Is It Safe To Use Coconut Oil As Lube?
A few years ago, coconuts emerged from deep within sandy tropical beachfronts as the superior form of oil. And since then people have found endless ways to use the famed coconut oil – from hair conditioners and facial cleansers to improving dental health and healing wounds.
But the one use that’s got everyone’s interests aroused? Using coconut oil as lube. And the idea of using oil as lube actually isn’t a new one. Olive oil was the sexual lubricant of choice for ancient Greeks and Romans, according to Dr. Ross, a women’s health physician and author of She-ology. But is it actually safe and what are some of the risks? Should you melt it? Is it condom-safe? There are just. So. Many. Questions.
The most important one being: Why aren’t people just buying lube? Why are we, as humans, so obsessed with using every some-what liquid product as lube, except for… actual lube? Unfortunately that’s something we can’t answer, but we can provide some clarity on what to know before you dive hand-first into the tub of coconut oil sitting next to your stove.
Why Should You Use It?
According to world renowned sexologist Catriona Boffard, if you’re having sex with someone else she always recommends using lubricant. “The term ‘wetter is better’ is something that is said to all clients. Dry sex can be painful sex. For vaginal sex, although women produce natural lubrication, it can differ at certain times of the month and depending on her level of arousal,” says Boffard. And as for anal sex? “The anus does not produce any lubrication at all, and so using lubricant with anal sex is imperative!”
“I think that hands down a silicone lubricant (e.g. Pjur Original BodyGlide & Silicone-Based Lubricant) is the best all round lubricant. Or go with the natural option of coconut oil,” recommends Boffard.
So if you’re all out of lube and you need something in the heat of the moment, coconut oil is in fact your best bet. For Boffard, she says it’s one of the best because it is natural, liquefies on contact with body heat (why not throw in a massage during foreplay, too?) and it stays liquid without drying up. Plus, it’s moisturising and shouldn’t irritate.
And out of all the natural options out there that are safe-to-use, we’re talking olive oil, Vitamin E Oil, aloe vera and even cornstarch and water (yes, you read that right), it’s the preferred alternative for a lot of gay men who don’t use condoms. So if you are wanting to try some anal play, coconut oil might be a good natural choice.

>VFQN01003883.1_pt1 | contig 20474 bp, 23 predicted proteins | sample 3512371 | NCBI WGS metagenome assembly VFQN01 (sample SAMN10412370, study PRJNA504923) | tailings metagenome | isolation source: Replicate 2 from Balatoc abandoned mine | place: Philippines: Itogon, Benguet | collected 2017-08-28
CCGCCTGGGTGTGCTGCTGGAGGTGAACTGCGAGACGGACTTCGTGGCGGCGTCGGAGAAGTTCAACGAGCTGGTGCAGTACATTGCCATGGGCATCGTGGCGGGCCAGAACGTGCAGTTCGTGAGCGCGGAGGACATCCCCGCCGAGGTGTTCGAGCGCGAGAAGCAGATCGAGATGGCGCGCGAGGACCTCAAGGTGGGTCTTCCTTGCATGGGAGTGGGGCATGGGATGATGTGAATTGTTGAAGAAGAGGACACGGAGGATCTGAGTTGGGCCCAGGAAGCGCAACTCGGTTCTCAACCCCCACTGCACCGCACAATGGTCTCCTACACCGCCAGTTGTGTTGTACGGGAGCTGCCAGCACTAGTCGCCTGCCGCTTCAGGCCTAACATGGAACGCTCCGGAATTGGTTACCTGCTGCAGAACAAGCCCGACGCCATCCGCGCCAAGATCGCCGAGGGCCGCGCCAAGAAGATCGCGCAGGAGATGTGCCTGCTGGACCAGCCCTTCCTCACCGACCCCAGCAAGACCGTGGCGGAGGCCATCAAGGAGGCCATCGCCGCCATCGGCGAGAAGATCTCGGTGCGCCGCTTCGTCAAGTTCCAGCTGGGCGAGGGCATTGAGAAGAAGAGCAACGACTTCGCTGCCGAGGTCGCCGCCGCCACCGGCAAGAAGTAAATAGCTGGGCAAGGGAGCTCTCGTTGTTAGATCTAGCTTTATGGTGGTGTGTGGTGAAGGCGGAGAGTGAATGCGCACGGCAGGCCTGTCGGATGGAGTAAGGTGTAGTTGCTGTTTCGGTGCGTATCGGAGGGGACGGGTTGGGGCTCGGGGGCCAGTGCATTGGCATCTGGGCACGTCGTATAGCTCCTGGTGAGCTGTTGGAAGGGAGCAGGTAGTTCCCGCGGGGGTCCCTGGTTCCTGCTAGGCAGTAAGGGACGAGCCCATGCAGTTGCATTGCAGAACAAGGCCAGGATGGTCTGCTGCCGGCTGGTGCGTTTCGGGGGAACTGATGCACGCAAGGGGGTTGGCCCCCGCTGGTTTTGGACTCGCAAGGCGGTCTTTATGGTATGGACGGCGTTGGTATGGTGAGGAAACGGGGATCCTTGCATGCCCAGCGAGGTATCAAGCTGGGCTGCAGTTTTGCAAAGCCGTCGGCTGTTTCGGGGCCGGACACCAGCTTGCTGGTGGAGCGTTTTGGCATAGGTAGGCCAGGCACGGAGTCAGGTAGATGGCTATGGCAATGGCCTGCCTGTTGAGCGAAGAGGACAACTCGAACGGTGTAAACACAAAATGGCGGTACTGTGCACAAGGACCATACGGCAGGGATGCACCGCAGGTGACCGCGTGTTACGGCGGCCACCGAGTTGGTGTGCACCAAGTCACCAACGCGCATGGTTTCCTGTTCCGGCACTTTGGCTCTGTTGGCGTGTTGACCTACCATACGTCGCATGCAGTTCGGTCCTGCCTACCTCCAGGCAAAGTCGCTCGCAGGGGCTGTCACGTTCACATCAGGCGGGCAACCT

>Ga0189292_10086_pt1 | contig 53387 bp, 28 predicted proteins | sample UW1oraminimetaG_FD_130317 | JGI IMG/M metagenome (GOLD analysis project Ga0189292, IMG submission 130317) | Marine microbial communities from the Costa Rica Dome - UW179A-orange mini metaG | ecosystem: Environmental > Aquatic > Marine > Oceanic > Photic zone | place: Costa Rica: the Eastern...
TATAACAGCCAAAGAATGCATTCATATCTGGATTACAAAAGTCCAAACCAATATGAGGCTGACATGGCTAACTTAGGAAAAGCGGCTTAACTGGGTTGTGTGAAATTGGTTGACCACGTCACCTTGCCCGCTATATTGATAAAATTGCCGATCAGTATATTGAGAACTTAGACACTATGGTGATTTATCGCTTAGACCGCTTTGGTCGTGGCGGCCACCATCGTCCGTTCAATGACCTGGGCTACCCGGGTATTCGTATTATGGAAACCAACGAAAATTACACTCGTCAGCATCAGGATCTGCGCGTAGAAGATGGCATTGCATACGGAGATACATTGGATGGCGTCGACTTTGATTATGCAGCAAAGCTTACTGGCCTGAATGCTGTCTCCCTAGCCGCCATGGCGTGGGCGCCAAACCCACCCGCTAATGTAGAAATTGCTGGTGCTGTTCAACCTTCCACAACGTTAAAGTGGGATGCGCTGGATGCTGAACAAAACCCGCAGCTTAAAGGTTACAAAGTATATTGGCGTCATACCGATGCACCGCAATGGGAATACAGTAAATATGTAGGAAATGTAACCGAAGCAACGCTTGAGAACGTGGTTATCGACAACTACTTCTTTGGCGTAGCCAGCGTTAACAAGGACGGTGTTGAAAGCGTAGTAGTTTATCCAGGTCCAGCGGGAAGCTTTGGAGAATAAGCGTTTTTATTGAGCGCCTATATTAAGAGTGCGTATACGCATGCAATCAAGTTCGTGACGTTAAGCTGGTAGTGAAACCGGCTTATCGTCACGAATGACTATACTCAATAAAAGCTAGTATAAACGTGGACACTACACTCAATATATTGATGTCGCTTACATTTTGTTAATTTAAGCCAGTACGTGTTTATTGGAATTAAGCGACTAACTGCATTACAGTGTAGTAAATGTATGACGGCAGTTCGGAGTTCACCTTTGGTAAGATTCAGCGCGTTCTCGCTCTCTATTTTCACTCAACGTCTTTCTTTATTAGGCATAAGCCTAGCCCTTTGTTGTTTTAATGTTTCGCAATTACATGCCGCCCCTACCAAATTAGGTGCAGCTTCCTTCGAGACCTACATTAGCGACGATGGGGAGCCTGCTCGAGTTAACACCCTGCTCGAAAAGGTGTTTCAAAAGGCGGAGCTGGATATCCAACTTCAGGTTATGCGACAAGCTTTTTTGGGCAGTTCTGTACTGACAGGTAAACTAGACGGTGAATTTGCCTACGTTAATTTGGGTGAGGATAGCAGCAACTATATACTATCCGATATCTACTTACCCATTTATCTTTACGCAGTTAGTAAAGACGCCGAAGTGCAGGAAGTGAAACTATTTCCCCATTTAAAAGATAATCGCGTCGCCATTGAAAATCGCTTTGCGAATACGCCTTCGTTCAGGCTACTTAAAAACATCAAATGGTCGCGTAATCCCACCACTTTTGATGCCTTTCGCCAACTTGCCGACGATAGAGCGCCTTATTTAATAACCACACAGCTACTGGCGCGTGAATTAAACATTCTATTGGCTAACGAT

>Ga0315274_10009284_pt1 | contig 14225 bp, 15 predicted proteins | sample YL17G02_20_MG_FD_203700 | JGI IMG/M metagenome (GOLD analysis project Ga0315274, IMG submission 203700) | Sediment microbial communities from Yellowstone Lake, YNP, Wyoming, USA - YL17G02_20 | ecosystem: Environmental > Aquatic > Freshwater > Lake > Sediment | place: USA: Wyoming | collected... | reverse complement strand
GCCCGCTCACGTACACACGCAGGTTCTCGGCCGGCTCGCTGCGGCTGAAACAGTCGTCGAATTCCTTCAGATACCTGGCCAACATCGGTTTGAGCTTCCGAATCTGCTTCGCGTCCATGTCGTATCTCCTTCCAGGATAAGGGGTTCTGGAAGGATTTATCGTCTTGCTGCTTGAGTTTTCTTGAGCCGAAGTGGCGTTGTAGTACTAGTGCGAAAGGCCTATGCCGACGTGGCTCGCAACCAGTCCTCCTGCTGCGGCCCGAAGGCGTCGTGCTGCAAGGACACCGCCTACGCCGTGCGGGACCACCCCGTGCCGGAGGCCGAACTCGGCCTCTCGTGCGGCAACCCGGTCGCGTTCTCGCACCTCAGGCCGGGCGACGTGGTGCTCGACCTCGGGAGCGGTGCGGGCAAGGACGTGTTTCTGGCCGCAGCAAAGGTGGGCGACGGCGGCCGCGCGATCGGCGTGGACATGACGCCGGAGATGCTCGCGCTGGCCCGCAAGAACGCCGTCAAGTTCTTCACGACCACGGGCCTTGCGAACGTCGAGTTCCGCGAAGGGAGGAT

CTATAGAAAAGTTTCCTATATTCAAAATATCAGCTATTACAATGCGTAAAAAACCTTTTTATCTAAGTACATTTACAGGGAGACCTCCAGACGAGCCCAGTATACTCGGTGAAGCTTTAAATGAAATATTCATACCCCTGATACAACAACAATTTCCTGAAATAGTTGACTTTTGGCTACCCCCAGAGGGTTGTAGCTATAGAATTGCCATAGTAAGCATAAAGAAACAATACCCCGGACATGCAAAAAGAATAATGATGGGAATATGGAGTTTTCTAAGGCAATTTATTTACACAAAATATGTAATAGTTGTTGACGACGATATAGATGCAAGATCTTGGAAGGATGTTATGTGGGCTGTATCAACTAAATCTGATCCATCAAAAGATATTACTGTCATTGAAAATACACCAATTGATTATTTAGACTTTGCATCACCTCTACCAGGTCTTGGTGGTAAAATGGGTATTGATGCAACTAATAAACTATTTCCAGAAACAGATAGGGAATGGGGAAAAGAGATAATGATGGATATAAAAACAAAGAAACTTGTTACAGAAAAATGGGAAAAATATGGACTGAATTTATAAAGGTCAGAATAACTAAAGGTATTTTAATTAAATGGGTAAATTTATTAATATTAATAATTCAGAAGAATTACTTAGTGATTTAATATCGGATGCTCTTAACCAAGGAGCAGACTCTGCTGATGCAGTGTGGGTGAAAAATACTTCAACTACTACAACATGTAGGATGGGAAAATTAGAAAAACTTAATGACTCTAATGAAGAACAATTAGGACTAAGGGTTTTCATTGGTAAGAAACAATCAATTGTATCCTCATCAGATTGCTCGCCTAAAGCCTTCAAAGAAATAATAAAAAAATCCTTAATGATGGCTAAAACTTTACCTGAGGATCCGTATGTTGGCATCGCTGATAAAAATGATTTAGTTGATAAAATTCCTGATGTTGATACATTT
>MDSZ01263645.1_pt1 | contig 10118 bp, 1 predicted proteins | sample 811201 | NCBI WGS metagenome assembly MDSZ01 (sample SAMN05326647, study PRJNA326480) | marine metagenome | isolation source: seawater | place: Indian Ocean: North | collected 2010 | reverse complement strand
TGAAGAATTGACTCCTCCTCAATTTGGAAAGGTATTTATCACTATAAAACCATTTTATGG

Plus, it’s a lot less messy and easier to clean than olive oil, which can stain your sheets.
What Are The Risks?
If you’re a condom user, you have to be extra careful. Oil-based lubes can break down latex condoms. The good news? If you use synthetic condoms, like ones made with polyutherene, then you’re good to go. But if you’re unsure what your condoms are made with, rather stick with water and silicone-based lubes.
If your partner is prone to vaginal infections like yeast infections then you might want to steer clear, too. “Because coconut oil is antibacterial and antifungal, it has the potential to disrupt the pH balance in your vagina and cause a yeast infection,” says Dr. Nita Landry, a ob-gyn and physician on the tv show The Doctors.
“Using anything as lubricant that isn’t meant for sex, such as Vaseline or hand cream, will lead to a disruption of vaginal pH, and thus could cause her to get a vaginal infection,” says Boffard.
And if you’re wanting to use lube with a sex toy like the one below, rather give the coconut oil a miss. “Oils are not compatible with latex, which makes them unsafe to use with condoms and certain sex toys. With an oil residue that is often left behind, hygiene and safety are always an issue with products other than water-based clinically tested products,” warns Brodie Meyer, managing director of online adult store Desir.
Always remember that too much of a good thing can be a bad thing, and it’s the same with lube. Dr. Landry advises you only use a small amount because an excess build-up of oil in the vagina will just create a breeding ground for unwanted yeast or bacteria. And that will spoil the fun in the future.
Boffard says it’s all about personal preference and that sometimes you might need more and other times, less. “Women produce less natural lubrication at certain times of the month, so you’d want to use a little more then. But don’t use so much that neither of you feels a little friction. It’s a trial and error, and communicate with your partner about what works for them or what they need.”
Feeling lost? Start with a dollop the size of a 20c piece and work up from there.
Is Any Coconut Oil Fine To Use?
In short, no. Dr. Ross advises that you stick to pure coconut oil that is unfragranced, natural and preservative-free. Life hack: read the ingredients list to make sure the only ingredient is coconut oil.
Virgin, unrefined coconut oil like below is extracted from fresh coconuts and it’s made without using chemicals or high temperatures. That refined or partially hydrogenated coconut oil? It often contains additives that could leave the skin drier than before and can irritate the skin.
And as for what lube you should use for each occasion? Boffard has the answers. “For oral sex, you might want to just go with saliva, coconut oil, or a flavoured lube. Some unflavoured lubricants aren’t safe for oral consumption or just taste pretty awful. For vaginal, anal or self-pleasure, I would suggest a silicone lubricant or coconut oil first and foremost, and water-based second. Both silicone lubricant and coconut oil will last longer and feel more natural than water-based, which can often feel a bit sticky.”
So if you’re wanting to add coconut oil to your bedside table, you’re in luck. As long as you’re careful and pay attention to how your partner’s and your body reacts, you’re good to go. Glide on into better sex!